The re-programming of post-natal somatic cells to induced pluripotent stem cells (iPSCs) via ectopic expression of stem cell specifying transcription factors has many exciting potential applications for improving human health. iPSCs were initially developed in the murine model, and shown to have the potential to contribute to all tissues via blastocyst complementation assays. Just a few years later, human iPS cells were created using a similar panel of transcription factors, and demonstrated to form teratomas in immunodeficient mice and share functional and gene expression characteristics with human embryonic stem cells. However, there are numerous hurdles to moving iPSC forward into clinical regenerative medicine applications. First and most important are safety concerns. Both murine and human iPSCs were initially derived by introducing the required transcription factor genes into target cells using integrating vectors, associated with risks due to ongoing or reactivated ectopic expression of the transcription factors, or insertional activation of genomic proto-oncogenes. Novel non-integrating vectors or protein transfer systems have begun to surmount this problem. However, much more serious concerns relate to the consequences of administering primitive pluripotent cells that may have the potential to form tumors, if differentiation is incomplete or inefficient. Second, there are significant challenges to the efficient differentiation of iPSCs into functional adult tissues. Protocols for differentiation of iPSCs towards even well-characterized hematopoietic stem cells are inefficient, inconsistent and result in aberrant or embryonic hematopoiesis. Design of methods for direct delivery or facilitation of homing of iPSCs or their progeny to appropriate locations in the body will also be a major challenge. While murine models are invaluable tools, it will be critical to develop more relevant models for clinical development of iPSCs. Murine and human embryonic stem cells behave quite differently in culture, require different cytokines and handling, and may be derived from different stage of embryonic development. Generation of murine iPSCs appears to be at least an order of magnitude more efficient that generation of human iPSCs. Telomeres in inbred laboratory mice are significantly longer than human telomeres, and may impact on the relative ease of immortalization of murine versus human cells and thus oncogenicity. Human iPSCs can be implanted in immunodeficient mouse strains and form teratomas, but the next steps in development, requiring functional differentiation and appropriate delivery or homing, may be impossible to model in xenografts. Scale-up of laboratory procedures developed in mice to human therapies would also be very difficult to develop solely using murine-murine or human-murine xenograft models. The rhesus macaque non-human primate (NHP) model will be a valuable resource to clear hurdles preventing clinical development. The close physiologic and genomic relationship between humans and NHPs results in cross-reactivity for most cytokines, antibodies and other reagents. Teratoma formation and other safety issues can be directly assessed utilizing autologous rhesus iPSCs. Differentiation, homing and other parameters critical for efficacy can be modeled. Tissue damage models such as pancreatic beta cell or hematopoietic stem cell ablation are well established in macaques. Rhesus embryonic stem cells were isolated prior to human ESCs, and their properties are well-characterized. Development of rhesus iPSCs at the NIH takes advantage of our unique expertise in NHP transplantation and in the development of novel cell and gene therapies in this valuable model. Our plans also focuses on the development of a suicide gene strategy to increase safety of utilization of iPSCs for tissue regeneration. There is a significant risk that residual pluripotent cells remaining following direct differentiation of iPSCs could form tumors in vivo. If integrating vectors are used to generate iPSCs, tumors could result from vector-related insertional mutagenesis or re-activation of reprogramming factors. Even if differentiation is complete and successful, iPSC-derived progeny might localize or proliferate inappropriately. In all these scenarios, the ability to ablate iPSCs in vivo would be desirable. Several promising suicide gene strategies have been developed over the past decade, allowing efficient killing of cells carrying the suicide gene vector via administration of a non-toxic drug. Several clinical trials utilizing allogeneic T cells carrying the herpes thymidine kinase (tk) suicide gene have been performed. Ganciclovir, a pro-drug only toxic to cells expressing herpes tk, was shown to ablate alloreactive T cells and successfully treat graft-versus-host disease. To avoid the immunogenicity of herpes tk, another promising suicide system utilizes human caspase 9 fused to the FK506 binding domain, allowing inducible dimerizer and caspase 9 activation following administration of an oral small molecule dimerizer. These suicide gene strategies hold great promise for iPSC safety, but need further clinical development in a relevant model such as the rhesus macaque. Thsi project began this year, and we have already published a paper taking advantage of our expertise in vector integration site retrieval and analysis to demonstrate that in human iPSCs, vector integration sites do not appear to play a role in promoting successful reprogramming of iPSCs. This is reassuring for at least preclinical and model development, allowing continued use of lentiviral vectors for reprogramming, given their much greater efficiency compared to non-integrating vectors. We have now optimized conditions to derive rhesus iPSCs, and have successfully shown that rhesus iPSCs can be created from rhesus marrow mesenchymal cells or from skin fibroblasts, utilizing either retroviral or lentiviral vectors. These clones are pluripotent as assayed in a murine teratoma assay, express all pluripotency markers, and can be differentiated to endodermal, mesodermal and ectodermal cell types. The conditions utilized for murine and human ESCs and iPSCs were not successful using rhesus cells, and we have developed new conditons, based on the optimal conditions for growing rhesus ESCs. Our rhesus iPSCs express alkaline phosphatase, shut off the reprogramming vectors and morphologically resemble rhesus ESCs. For in vivo studies in autologous rhesus, excision of the potentially-immunogenic reprogramming factors is likely required, so we have now created rhesus iPSCs with an exicisable reprogramming cassette, and shown all retained functions following cre-mediated excision. These cells are about to be tested in an autologous rhesus teratoma model. We have developed an in vivo bone organoid model in the rhesus, in collaboration with Pam Robey's group in NIDCR. We are currently testing the model with rhesus MSCs, and plan to move into rhesus iPSCs in the next several months. We have also begun to differentiate rhesus iPSCs to mature neutrophils, and will test their lifespan and function in vivo. Finally, we have introduced suicide genes into rhesus iPSCs in preparation for beginning in vivo suicide ablation studies.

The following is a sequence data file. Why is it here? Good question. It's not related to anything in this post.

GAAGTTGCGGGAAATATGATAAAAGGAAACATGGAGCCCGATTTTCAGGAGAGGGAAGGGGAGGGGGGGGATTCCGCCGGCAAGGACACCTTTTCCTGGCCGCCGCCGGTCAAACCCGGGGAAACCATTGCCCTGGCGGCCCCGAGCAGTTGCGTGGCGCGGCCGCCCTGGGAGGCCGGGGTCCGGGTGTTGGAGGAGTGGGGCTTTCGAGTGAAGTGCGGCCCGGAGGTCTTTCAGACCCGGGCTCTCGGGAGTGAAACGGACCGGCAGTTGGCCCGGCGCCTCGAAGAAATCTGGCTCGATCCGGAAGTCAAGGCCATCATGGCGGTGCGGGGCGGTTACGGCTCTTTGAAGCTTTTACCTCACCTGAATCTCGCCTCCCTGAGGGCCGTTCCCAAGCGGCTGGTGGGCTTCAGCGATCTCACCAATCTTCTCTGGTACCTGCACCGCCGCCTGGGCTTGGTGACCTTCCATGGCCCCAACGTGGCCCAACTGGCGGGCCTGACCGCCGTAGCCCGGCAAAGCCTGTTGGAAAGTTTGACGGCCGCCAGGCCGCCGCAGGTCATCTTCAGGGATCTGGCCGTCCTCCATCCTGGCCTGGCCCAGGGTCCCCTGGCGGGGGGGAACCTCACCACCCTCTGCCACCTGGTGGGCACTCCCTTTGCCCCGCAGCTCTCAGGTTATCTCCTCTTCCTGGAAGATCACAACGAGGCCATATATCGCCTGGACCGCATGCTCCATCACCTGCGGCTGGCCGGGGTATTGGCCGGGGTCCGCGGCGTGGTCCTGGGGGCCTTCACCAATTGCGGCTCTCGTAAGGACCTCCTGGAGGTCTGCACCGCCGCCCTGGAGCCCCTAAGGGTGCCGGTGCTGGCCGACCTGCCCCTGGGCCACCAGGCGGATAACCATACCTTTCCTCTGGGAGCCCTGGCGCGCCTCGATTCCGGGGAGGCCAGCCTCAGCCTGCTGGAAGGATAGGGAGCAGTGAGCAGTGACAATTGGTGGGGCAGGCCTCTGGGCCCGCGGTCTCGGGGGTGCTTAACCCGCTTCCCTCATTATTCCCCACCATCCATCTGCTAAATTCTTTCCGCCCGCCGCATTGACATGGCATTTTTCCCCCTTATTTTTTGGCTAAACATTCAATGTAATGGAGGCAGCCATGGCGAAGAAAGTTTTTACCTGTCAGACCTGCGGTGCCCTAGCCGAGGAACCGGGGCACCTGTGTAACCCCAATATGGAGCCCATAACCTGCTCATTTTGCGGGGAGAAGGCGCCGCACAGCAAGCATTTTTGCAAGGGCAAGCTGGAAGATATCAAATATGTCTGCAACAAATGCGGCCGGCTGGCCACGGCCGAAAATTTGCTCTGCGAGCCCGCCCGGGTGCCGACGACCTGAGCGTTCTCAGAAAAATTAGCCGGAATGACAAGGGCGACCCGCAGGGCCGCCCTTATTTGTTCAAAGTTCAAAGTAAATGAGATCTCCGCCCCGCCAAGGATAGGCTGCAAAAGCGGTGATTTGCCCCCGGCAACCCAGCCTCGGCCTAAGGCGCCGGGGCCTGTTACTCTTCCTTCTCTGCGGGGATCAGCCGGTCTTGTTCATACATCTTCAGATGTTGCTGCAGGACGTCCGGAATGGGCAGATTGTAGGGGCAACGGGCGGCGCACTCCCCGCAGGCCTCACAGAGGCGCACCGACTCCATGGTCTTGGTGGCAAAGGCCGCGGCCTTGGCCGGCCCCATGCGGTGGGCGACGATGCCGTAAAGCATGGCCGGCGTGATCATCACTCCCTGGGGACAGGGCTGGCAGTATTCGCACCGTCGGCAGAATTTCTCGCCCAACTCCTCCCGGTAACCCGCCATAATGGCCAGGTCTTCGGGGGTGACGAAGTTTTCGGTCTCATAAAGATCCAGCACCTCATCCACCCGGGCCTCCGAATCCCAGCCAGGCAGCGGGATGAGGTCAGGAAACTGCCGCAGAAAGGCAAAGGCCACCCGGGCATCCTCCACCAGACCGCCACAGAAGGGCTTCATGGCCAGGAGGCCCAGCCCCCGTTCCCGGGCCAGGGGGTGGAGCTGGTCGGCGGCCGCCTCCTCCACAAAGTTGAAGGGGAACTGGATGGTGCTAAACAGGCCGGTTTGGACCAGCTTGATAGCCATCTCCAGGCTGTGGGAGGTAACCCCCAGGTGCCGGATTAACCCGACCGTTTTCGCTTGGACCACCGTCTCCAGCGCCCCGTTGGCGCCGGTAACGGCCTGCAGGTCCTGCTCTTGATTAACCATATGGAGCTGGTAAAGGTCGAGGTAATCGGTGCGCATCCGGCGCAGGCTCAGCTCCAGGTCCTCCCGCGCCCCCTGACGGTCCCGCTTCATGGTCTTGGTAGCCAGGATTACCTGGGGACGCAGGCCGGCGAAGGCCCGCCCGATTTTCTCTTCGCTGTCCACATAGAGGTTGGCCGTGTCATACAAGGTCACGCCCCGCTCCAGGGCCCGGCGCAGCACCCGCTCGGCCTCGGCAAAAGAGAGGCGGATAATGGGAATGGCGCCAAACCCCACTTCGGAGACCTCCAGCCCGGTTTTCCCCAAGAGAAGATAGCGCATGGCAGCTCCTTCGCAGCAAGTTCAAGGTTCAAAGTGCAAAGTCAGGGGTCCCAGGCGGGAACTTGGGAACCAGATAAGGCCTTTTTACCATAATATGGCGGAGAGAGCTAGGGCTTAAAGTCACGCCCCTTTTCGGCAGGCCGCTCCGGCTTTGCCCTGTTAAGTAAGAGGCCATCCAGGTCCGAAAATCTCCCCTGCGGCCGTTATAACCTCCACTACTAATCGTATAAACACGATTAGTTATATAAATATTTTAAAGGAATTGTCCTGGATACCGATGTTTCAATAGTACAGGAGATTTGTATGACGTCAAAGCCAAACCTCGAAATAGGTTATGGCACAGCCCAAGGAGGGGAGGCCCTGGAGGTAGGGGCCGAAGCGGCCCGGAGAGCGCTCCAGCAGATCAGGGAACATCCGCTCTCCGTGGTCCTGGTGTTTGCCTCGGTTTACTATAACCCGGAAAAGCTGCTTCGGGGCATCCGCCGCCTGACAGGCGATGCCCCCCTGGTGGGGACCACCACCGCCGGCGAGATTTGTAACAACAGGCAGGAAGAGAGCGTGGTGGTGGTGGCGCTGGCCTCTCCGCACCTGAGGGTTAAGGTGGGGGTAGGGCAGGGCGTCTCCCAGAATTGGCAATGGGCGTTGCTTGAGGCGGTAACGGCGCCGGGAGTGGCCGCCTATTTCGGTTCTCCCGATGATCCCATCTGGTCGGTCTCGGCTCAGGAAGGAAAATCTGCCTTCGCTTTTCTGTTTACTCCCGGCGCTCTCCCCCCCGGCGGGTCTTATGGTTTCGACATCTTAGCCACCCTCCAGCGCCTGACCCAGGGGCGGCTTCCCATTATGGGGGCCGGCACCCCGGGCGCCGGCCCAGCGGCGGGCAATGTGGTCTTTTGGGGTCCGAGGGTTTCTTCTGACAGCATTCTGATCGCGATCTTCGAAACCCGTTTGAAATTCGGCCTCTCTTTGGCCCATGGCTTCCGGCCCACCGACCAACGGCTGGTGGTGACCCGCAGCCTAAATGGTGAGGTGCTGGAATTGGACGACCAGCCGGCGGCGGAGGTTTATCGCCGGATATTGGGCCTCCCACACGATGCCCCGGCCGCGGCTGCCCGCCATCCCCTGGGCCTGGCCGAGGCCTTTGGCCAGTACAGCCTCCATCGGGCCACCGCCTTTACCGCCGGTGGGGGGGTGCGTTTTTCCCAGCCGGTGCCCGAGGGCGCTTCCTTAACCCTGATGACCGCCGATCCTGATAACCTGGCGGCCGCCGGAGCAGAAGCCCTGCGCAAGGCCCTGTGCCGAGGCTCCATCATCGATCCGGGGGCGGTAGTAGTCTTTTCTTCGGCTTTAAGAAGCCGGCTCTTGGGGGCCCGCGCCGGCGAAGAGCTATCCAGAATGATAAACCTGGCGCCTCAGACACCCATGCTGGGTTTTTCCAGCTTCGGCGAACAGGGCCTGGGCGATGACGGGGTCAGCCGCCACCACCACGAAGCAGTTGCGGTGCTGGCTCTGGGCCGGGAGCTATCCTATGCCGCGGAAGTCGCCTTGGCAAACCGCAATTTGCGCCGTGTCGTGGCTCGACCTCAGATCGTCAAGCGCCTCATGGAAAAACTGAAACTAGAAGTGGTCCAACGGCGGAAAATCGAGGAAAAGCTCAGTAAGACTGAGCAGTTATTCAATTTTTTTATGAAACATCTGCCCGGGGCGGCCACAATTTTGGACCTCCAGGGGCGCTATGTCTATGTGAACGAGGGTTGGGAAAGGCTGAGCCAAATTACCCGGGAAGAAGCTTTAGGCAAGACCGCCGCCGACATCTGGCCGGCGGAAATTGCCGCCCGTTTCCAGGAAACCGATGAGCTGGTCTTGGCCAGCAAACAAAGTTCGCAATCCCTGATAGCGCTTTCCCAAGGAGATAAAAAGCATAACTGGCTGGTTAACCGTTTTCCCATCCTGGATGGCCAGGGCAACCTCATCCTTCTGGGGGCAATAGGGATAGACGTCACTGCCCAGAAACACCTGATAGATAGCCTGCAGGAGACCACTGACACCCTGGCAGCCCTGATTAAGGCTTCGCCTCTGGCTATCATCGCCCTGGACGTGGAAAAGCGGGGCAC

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Lin, Yongshun; Liu, Huimin; Klein, Michael et al. (2018) Efficient differentiation of cardiomyocytes and generation of calcium-sensor reporter lines from nonhuman primate iPSCs. Sci Rep 8:5907
Yada, Ravi Chandra; Hong, So Gun; Lin, Yongshun et al. (2017) Rhesus Macaque iPSC Generation and Maintenance. Curr Protoc Stem Cell Biol 41:4A.11.1-4A.11.13
Yada, Ravi Chandra; Ostrominski, John W; Tunc, Ilker et al. (2017) CRISPR/Cas9-Based Safe-Harbor Gene Editing in Rhesus iPSCs. Curr Protoc Stem Cell Biol 43:5A.11.1-5A.11.14
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Hong, So Gun; Lin, Yongshun; Dunbar, Cynthia E et al. (2016) The Role of Nonhuman Primate Animal Models in the Clinical Development of Pluripotent Stem Cell Therapies. Mol Ther 24:1165-9
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Merling, Randall K; Sweeney, Colin L; Chu, Jessica et al. (2015) An AAVS1-targeted minigene platform for correction of iPSCs from all five types of chronic granulomatous disease. Mol Ther 23:147-57